Hossain’s own payment of $3,500 was about average. He even had a recording of himself speaking with Joy (at 4 minutes, 01 seconds) which, in Hossain’s view, was corroborative of his claim.
He impressed us by being unusually pro-active and well-organised.
Well before Straits Times even came to TWC2 with the idea of a video, Hossain and John Peter had each mentioned the matter to their respective case officers at the Ministry of Manpower (MOM). Both came away with the disappointing impression that their case officers were not particularly interested in pursuing the matter. The case officers might not even have recorded these conversations in their files so we won’t be surprised if MOM later says the two guys did not raise the issues with them.
After the Straits Times began work on this video (November 2020), they naturally approached MOM for comment. We understand from the Straits Times that MOM’s initial response to them was that investigations had been completed, though there was no information about the outcome. Neither Hossain nor John Peter had heard from MOM about progress, which only served to reinforce their initial impression that MOM was not interested in the issue.
We heard nothing more over the next few weeks. Then in the week leading up to Christmas, both men were summoned to MOM again and were each interrogated for 3 – 4 hours. Although TWC2 volunteers, hearing about the length of the interviews, were somewhat aghast, neither John Peter nor Hossain seemed perturbed by this. They came out feeling confident that they conducted themselves well, calmly telling MOM officers the same details and sharing what evidence they had.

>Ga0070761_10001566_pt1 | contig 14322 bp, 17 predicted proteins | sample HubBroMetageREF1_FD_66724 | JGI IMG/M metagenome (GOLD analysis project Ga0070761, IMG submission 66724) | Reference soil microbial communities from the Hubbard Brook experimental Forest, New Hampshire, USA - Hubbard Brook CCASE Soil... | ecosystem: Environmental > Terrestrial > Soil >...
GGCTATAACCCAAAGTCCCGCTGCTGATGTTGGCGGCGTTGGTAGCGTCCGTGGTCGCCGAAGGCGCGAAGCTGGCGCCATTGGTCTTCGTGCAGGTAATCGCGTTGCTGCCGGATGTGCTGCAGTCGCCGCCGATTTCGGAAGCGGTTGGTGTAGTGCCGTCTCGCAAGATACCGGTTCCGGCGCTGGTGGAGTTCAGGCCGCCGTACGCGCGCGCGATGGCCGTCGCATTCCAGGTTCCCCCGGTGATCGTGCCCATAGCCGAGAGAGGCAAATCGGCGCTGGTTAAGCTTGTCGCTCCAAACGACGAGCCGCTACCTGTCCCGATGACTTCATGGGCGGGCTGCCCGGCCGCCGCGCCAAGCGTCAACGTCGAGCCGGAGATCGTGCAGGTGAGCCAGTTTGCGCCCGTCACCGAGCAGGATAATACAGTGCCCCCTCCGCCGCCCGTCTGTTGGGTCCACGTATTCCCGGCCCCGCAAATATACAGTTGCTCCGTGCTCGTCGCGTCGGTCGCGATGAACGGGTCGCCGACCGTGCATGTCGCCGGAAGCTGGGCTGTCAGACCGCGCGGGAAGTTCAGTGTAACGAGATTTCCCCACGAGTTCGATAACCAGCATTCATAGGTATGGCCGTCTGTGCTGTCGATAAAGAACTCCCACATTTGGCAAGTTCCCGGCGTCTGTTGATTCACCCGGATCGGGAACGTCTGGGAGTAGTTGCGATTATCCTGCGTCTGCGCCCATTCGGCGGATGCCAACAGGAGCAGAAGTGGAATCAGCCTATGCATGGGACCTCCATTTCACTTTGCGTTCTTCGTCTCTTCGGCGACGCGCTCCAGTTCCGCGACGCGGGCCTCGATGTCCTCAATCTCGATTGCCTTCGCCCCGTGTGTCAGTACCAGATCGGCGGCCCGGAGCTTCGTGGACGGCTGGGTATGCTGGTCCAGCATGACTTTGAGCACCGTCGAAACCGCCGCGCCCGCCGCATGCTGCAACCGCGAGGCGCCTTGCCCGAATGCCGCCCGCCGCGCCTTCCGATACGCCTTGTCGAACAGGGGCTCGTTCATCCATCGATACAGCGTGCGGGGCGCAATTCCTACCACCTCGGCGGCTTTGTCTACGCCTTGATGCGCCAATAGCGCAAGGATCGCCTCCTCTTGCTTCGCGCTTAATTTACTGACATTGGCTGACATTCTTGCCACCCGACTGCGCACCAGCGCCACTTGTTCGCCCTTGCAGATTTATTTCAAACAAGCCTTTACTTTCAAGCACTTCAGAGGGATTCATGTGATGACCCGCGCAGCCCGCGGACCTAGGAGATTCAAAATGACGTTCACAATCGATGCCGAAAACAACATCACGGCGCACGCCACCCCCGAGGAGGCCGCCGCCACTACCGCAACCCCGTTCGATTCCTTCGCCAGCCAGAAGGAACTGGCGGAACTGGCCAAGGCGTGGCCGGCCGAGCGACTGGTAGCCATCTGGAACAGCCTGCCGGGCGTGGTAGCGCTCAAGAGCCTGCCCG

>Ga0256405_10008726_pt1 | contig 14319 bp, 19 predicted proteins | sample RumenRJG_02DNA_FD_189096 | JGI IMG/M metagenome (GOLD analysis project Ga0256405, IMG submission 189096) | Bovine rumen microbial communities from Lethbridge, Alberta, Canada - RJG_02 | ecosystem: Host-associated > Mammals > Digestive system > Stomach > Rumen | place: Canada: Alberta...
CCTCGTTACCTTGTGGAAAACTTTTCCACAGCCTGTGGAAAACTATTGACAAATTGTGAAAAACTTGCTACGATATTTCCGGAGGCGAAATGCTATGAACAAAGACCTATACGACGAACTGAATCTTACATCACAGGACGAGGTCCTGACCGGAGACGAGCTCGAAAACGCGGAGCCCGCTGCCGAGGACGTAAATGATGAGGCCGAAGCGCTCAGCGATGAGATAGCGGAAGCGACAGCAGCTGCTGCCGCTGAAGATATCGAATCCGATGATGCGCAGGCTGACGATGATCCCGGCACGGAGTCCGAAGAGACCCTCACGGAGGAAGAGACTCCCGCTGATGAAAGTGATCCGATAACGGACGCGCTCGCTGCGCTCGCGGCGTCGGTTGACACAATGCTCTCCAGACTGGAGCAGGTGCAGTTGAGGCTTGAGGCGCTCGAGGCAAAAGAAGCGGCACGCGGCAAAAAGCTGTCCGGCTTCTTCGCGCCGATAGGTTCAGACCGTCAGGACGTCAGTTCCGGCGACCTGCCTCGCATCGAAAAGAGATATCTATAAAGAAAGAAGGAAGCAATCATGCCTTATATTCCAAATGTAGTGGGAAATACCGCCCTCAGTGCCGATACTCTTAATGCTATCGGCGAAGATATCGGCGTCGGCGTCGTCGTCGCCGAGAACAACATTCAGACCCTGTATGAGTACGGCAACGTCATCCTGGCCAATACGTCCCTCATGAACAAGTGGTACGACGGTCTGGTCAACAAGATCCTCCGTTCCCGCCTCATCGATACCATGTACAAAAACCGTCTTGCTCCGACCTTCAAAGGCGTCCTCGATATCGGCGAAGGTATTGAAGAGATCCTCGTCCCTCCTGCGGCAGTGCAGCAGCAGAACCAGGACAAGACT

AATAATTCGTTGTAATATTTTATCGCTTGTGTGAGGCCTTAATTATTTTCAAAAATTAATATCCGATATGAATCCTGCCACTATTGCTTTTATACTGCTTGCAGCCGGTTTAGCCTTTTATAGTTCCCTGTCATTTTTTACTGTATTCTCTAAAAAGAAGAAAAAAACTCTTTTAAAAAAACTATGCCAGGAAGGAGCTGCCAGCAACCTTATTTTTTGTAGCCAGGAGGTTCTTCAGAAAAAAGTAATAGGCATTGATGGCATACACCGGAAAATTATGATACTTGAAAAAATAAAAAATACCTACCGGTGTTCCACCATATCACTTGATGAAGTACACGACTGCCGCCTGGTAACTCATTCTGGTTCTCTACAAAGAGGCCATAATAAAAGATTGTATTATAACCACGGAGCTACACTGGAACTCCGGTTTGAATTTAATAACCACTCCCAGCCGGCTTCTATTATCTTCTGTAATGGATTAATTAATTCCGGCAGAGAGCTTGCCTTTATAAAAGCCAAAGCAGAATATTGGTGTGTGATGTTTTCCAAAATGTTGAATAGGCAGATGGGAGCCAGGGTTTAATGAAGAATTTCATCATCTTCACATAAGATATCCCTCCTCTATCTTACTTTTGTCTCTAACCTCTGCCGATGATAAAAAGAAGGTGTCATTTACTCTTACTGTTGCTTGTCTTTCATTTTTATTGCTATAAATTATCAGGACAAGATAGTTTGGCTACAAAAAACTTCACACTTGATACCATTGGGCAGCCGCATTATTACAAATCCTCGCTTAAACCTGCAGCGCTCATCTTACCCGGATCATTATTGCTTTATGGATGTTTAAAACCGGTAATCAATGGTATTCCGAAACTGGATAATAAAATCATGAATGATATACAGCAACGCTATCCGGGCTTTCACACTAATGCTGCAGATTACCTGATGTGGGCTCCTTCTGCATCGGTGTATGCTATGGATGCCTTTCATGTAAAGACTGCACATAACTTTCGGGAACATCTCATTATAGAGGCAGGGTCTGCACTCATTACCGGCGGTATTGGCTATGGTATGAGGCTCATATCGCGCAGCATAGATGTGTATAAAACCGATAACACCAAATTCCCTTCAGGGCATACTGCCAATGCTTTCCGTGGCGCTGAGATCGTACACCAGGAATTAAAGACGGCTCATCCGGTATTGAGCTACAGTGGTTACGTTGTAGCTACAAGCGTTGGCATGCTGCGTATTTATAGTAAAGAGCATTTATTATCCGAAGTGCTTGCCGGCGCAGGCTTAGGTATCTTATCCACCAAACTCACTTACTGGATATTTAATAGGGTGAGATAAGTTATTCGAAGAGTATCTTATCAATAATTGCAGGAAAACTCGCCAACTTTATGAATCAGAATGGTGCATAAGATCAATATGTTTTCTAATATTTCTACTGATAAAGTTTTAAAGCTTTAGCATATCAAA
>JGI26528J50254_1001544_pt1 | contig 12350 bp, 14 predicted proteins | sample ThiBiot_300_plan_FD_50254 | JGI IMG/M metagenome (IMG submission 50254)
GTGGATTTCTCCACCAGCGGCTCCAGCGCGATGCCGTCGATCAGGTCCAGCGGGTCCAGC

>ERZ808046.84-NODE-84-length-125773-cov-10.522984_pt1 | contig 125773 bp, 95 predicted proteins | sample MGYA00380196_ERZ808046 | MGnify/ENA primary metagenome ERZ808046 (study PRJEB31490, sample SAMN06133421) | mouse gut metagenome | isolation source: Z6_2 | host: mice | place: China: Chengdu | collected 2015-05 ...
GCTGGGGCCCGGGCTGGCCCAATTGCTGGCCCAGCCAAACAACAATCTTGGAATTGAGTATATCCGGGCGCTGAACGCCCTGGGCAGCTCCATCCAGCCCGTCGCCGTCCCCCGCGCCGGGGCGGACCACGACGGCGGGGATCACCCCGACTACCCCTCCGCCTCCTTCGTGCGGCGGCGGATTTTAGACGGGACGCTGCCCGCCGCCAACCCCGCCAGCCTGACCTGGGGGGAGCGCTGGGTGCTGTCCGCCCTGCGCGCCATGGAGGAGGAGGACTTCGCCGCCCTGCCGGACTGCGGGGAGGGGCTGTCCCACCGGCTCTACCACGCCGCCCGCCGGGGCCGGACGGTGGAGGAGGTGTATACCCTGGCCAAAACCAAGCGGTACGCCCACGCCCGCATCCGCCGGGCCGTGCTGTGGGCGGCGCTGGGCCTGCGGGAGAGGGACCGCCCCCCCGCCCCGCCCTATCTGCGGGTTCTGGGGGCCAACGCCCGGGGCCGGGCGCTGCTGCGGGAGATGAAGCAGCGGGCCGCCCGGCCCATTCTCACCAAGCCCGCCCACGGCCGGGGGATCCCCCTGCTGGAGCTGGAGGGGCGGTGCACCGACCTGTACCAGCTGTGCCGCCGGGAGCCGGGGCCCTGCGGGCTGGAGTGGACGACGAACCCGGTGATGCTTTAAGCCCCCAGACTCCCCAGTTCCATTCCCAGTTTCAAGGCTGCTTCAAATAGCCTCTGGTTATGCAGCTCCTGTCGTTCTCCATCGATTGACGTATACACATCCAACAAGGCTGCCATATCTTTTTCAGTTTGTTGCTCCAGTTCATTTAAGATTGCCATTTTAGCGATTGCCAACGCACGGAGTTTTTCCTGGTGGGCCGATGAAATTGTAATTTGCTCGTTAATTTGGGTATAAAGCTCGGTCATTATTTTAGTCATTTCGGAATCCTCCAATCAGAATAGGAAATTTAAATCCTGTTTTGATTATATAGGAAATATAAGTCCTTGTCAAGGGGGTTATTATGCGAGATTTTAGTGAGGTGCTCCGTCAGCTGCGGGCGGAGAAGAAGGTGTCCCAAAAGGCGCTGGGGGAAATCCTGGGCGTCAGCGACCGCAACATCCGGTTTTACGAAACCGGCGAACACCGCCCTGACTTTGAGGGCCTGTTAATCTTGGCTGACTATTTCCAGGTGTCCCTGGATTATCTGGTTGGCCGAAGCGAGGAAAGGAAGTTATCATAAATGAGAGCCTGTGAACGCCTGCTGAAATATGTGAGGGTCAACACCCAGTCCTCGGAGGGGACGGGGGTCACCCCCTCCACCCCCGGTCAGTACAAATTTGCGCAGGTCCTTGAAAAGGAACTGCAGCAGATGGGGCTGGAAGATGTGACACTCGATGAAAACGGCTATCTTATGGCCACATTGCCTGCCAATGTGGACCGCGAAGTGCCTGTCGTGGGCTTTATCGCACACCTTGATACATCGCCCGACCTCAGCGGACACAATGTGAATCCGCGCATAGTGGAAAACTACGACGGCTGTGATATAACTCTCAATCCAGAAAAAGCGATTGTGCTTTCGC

At the meeting, Hossain had his ten recordings on his phone, and he played them to the MOM officers. There was a Bengali interpreter there to help explain the content of the recordings.
Hossain also had copies of the recordings on a USB thumbdrive — TWC2 had prepared this thumbdrive for him in advance so that he could pass it over to MOM when asked. Yet, at the conclusion of the session (which was around 5pm), MOM told Hossain that he should burn copies onto a DVD and send the DVD to MOM by midday the following day — a deadline less than 24 hours after the end of the session.
So Hossain rushed to TWC2 and asked us for help. It was already 7pm.
“Must we do it right now?” we asked Hossain. We had run out of blank DVDs and would have to first go out to buy more stock.
“Yes, MOM say I must submit by lunch time tomorrow,” he replied. “If not, they said they will drop the case.”
So we gave Hossain some money and sent him out to buy some blank DVDs. When he came back at nearly 8pm, we burned copies of his recordings into them.
Here’s what is so ridiculous:
1. The MOM officers could have downloaded the recordings from Hossain’s phone at the meeting itself or they could have asked him to send them via WhatsApp, but they didn’t. Why not?
2. MOM could have just taken the USB memory stick from Hossain; it was meant for MOM after all.